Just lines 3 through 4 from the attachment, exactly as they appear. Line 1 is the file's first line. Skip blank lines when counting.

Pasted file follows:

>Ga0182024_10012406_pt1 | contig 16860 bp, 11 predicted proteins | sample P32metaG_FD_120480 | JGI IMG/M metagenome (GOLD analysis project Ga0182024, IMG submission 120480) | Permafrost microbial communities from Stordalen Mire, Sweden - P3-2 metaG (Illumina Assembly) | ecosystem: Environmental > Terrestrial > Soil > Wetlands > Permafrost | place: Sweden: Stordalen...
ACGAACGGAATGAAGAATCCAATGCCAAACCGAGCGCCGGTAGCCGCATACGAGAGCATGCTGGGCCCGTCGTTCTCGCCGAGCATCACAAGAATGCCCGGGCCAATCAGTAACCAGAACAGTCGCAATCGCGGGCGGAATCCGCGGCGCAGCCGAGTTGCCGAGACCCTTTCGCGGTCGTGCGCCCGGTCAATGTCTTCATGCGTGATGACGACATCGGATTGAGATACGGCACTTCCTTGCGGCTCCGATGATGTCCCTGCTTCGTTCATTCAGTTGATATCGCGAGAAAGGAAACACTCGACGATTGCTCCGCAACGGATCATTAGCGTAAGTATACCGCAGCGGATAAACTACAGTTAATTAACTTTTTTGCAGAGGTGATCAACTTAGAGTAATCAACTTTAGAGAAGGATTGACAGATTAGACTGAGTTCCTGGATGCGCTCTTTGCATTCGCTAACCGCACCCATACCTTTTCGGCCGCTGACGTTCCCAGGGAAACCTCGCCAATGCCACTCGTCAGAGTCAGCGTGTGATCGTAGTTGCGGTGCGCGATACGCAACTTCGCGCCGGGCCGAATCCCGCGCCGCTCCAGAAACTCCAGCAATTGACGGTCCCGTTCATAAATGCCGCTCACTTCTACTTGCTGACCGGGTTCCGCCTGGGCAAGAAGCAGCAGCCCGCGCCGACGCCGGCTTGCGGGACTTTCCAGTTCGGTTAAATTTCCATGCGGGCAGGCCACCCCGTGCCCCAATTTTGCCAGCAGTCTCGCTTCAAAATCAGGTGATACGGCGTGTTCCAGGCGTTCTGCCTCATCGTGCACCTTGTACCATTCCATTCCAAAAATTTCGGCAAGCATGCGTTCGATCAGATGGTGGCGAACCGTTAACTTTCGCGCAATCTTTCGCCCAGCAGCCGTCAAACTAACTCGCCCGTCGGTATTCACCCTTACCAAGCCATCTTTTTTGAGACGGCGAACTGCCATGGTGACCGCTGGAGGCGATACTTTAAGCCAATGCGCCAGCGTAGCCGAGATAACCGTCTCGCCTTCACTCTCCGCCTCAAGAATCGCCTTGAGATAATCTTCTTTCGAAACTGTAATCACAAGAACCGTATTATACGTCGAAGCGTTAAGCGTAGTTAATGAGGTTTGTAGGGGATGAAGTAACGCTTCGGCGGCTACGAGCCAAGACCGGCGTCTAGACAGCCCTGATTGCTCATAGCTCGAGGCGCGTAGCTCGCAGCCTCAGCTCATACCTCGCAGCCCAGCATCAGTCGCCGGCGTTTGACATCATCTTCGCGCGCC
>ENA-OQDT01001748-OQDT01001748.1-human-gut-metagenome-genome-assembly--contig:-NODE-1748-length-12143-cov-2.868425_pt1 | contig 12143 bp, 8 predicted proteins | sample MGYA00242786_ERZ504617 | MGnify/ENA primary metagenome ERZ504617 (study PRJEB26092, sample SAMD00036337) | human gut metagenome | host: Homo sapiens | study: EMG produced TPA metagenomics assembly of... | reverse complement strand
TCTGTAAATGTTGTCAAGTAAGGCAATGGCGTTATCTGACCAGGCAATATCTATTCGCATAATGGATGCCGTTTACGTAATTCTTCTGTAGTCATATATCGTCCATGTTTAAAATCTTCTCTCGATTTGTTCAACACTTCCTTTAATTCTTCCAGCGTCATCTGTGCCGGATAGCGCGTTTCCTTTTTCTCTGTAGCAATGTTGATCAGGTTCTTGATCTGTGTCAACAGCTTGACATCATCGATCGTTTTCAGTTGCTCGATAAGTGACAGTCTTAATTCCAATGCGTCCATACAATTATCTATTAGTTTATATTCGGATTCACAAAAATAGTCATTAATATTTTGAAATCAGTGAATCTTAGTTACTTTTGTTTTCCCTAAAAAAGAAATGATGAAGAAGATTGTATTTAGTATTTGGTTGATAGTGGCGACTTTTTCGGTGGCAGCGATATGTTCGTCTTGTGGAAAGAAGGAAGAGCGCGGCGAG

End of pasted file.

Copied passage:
>ENA-OQDT01001748-OQDT01001748.1-human-gut-metagenome-genome-assembly--contig:-NODE-1748-length-12143-cov-2.868425_pt1 | contig 12143 bp, 8 predicted proteins | sample MGYA00242786_ERZ504617 | MGnify/ENA primary metagenome ERZ504617 (study PRJEB26092, sample SAMD00036337) | human gut metagenome | host: Homo sapiens | study: EMG produced TPA metagenomics assembly of... | reverse complement strand
TCTGTAAATGTTGTCAAGTAAGGCAATGGCGTTATCTGACCAGGCAATATCTATTCGCATAATGGATGCCGTTTACGTAATTCTTCTGTAGTCATATATCGTCCATGTTTAAAATCTTCTCTCGATTTGTTCAACACTTCCTTTAATTCTTCCAGCGTCATCTGTGCCGGATAGCGCGTTTCCTTTTTCTCTGTAGCAATGTTGATCAGGTTCTTGATCTGTGTCAACAGCTTGACATCATCGATCGTTTTCAGTTGCTCGATAAGTGACAGTCTTAATTCCAATGCGTCCATACAATTATCTATTAGTTTATATTCGGATTCACAAAAATAGTCATTAATATTTTGAAATCAGTGAATCTTAGTTACTTTTGTTTTCCCTAAAAAAGAAATGATGAAGAAGATTGTATTTAGTATTTGGTTGATAGTGGCGACTTTTTCGGTGGCAGCGATATGTTCGTCTTGTGGAAAGAAGGAAGAGCGCGGCGAG